Angel of the Tool-Shed

I work in a vast Tool-Shed.  There are endless, yawning hallways, and I spend a significant amount of time walking those hallways in search of approvals (by that I mean signatures … concurrences … not as desperate as it sounds, but I’m leaving that for now).

There is the “crazy lady who talks to herself”.  That’s how most people refer to her.  I am convinced she’s an angel, though.  She walks, and speaks in full voice, not making eye contact; not noticing the people walking by, trying not to notice her.

One day, I was convinced that she was an actual conduit for the voice of God, as she walked towards me saying, “You’re fat!  You need to lose weight!  When are you going to go on a diet?!  You need to lose weight!”   I was a little stunned because I had been thinking the same thing.  Now, it seemed, even God agreed and he was using this awkward little angel to give me the news.

In hindsight, I expect that wasn’t the voice of God.  I like to think that if God had a 10 second time/space continuum to give me a message, he would focus on something other than my weight.  So, I am left wondering where my angel gets her material.

Then it dawned on me.  She typically doesn’t speak in messages, her dialog sounds more broken and personal, like the thoughts that run through all of our heads.  For instance, if I were to actually voice my thoughts right now, it would sound like, “crap. Headache. Angel in the halls. Fan spinning.  Guys working on the roof.  What a beautiful day.  My voice, finally.”   That is more like what my angel sounds like.  She jumps and rants, just like we all do, but she voices the thoughts in her head.  I don’t know if she can control this or not; I expect not.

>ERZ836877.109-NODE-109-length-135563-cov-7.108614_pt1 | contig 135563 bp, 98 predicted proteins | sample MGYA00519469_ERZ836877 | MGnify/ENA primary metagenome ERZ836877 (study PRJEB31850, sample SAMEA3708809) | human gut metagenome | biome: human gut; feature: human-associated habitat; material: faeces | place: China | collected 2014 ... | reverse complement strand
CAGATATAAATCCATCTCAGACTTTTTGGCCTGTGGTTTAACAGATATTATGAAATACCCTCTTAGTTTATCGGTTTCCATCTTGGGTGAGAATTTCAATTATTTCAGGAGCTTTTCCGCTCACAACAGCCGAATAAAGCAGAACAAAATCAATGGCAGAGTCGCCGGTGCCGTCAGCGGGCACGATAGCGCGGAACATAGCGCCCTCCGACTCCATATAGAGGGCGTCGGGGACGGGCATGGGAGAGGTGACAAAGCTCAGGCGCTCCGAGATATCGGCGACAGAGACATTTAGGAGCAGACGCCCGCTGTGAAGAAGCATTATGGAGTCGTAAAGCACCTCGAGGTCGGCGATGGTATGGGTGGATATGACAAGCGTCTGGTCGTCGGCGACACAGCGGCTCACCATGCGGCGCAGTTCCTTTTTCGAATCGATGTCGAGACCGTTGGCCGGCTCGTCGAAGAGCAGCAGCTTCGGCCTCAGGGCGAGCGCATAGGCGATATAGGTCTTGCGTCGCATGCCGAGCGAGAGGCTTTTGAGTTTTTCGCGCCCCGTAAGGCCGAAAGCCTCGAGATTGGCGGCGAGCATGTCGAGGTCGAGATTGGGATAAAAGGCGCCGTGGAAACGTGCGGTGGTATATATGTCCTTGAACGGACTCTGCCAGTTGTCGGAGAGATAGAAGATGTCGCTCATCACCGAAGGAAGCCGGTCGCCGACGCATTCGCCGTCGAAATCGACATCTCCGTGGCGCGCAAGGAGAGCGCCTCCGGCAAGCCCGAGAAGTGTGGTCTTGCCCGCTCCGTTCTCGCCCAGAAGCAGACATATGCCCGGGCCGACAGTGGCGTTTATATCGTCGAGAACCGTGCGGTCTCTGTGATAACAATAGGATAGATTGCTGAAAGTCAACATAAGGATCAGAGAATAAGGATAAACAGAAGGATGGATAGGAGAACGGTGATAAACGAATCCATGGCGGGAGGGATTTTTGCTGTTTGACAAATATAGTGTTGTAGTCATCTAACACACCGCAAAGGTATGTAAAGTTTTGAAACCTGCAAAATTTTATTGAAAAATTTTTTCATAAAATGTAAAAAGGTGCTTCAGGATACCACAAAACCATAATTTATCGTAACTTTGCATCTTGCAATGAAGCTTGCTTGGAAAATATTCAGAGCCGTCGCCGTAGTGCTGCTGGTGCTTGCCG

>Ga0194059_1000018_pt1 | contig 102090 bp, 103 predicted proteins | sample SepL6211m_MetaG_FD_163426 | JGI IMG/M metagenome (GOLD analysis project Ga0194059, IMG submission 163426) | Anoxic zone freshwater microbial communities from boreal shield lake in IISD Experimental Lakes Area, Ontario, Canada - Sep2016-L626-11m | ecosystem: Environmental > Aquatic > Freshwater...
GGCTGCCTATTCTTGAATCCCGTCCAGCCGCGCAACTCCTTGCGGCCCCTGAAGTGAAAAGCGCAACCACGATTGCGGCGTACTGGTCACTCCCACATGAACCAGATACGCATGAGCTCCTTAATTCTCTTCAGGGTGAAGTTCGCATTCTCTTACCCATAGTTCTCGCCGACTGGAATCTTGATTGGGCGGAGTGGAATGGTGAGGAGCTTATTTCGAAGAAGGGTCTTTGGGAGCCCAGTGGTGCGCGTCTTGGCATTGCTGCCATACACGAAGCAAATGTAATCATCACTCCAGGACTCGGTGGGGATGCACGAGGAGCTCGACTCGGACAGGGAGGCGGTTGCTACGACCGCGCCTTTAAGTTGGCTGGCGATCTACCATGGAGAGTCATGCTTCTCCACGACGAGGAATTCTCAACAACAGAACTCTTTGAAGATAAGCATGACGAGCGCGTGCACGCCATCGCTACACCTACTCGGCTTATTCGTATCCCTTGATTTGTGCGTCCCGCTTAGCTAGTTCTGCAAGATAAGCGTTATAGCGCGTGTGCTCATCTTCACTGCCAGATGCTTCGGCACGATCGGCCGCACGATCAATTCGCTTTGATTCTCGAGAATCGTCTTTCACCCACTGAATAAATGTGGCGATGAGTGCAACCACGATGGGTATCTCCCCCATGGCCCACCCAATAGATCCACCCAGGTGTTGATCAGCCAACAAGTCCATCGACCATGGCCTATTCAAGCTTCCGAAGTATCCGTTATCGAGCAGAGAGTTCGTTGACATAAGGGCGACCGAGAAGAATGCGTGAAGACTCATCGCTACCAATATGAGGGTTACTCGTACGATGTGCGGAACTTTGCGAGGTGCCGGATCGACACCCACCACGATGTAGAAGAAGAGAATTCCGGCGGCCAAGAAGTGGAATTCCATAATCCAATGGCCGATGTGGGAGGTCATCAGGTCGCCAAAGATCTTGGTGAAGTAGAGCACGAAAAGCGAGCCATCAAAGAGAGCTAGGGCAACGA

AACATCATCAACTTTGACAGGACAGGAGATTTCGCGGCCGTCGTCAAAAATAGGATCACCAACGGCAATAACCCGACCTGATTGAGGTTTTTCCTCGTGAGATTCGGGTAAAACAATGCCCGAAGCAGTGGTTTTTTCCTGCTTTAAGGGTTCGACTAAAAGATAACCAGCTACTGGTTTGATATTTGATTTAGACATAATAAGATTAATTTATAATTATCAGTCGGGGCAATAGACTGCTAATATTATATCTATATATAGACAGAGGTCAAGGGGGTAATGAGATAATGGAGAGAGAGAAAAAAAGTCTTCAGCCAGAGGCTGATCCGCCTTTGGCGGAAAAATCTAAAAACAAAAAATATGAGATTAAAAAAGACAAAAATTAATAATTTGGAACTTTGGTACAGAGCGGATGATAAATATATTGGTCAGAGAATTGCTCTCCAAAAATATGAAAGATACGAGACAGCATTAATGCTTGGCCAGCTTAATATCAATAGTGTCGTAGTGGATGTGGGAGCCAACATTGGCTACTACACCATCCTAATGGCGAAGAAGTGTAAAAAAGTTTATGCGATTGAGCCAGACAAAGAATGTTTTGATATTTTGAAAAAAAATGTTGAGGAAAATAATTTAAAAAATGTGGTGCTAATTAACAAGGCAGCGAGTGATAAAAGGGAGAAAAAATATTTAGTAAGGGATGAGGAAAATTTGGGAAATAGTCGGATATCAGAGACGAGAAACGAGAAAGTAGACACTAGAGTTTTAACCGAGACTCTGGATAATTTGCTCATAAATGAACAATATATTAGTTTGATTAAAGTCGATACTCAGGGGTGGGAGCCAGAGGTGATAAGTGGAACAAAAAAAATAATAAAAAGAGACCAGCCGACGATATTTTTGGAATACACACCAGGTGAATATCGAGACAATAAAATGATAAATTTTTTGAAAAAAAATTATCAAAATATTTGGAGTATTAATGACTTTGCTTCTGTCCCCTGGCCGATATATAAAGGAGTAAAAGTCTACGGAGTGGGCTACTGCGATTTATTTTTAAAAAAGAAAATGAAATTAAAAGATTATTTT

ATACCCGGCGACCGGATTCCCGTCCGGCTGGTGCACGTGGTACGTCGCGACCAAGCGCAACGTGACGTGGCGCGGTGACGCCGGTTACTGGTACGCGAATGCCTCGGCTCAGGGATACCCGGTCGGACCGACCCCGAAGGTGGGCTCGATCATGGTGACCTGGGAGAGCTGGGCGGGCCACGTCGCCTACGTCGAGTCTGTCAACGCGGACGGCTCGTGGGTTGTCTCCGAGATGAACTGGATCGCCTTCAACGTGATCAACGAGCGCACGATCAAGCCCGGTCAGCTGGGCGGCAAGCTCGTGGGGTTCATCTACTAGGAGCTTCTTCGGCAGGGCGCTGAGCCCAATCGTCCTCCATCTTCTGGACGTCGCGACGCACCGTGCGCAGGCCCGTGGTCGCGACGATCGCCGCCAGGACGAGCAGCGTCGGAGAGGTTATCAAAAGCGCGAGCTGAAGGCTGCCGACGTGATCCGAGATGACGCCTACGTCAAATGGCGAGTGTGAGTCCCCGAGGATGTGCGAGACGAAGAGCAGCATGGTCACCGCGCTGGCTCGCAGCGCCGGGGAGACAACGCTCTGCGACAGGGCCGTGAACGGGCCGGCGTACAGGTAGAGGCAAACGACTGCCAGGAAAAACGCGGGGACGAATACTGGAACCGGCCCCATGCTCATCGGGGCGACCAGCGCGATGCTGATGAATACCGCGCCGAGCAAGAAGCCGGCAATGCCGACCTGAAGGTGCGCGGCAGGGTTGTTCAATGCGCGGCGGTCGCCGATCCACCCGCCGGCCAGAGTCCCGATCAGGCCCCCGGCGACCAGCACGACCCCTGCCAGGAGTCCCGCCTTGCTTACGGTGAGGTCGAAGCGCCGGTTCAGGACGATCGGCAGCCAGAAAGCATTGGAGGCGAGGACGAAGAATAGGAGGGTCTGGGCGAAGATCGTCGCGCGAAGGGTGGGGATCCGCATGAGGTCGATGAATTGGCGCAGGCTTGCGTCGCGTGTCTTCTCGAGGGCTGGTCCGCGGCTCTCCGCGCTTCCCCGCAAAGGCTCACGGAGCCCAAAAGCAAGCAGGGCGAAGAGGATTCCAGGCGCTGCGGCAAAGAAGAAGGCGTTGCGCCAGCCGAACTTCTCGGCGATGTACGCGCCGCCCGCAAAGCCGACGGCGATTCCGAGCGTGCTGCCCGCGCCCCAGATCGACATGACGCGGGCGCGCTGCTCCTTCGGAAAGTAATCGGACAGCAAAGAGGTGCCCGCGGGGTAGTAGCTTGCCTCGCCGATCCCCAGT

I am more impressed with her than ever.  I have never really heard her say anything bad.  Seriously!  How many of us could keep our jobs (any relationships!) if the thoughts in our head just spilled out our mouths??  Consider the implications!  That is why I think she is an angel.  Her whole mind seems to be there for public dissection, and while it may be disgruntled and messy, it seems innocent, naïve and beautiful in its vulnerability.

I actually had the urge to yell, “NICE MULLET” to a lady as I passed her one day in the hallway.  I have also walked past flocks of precisely dressed workers waiting for important people and wanted to snidely say, “what a bunch of #^&*&#  Tools ” (hence my pet name for the place where I work).  I desperately want to leave a post-it note on a portrait that says, “looks like Harrison Ford!”  Sometimes I want to sing (and dance) to the songs playing in my head.  With all this going on in my head, it’s a wonder I can walk straight.  Actually, I’m not positive that I always do.  The point being, I am so glad I can keep the thought in my head private most of the time.  If I couldn’t, I would surely be alone and out of a job.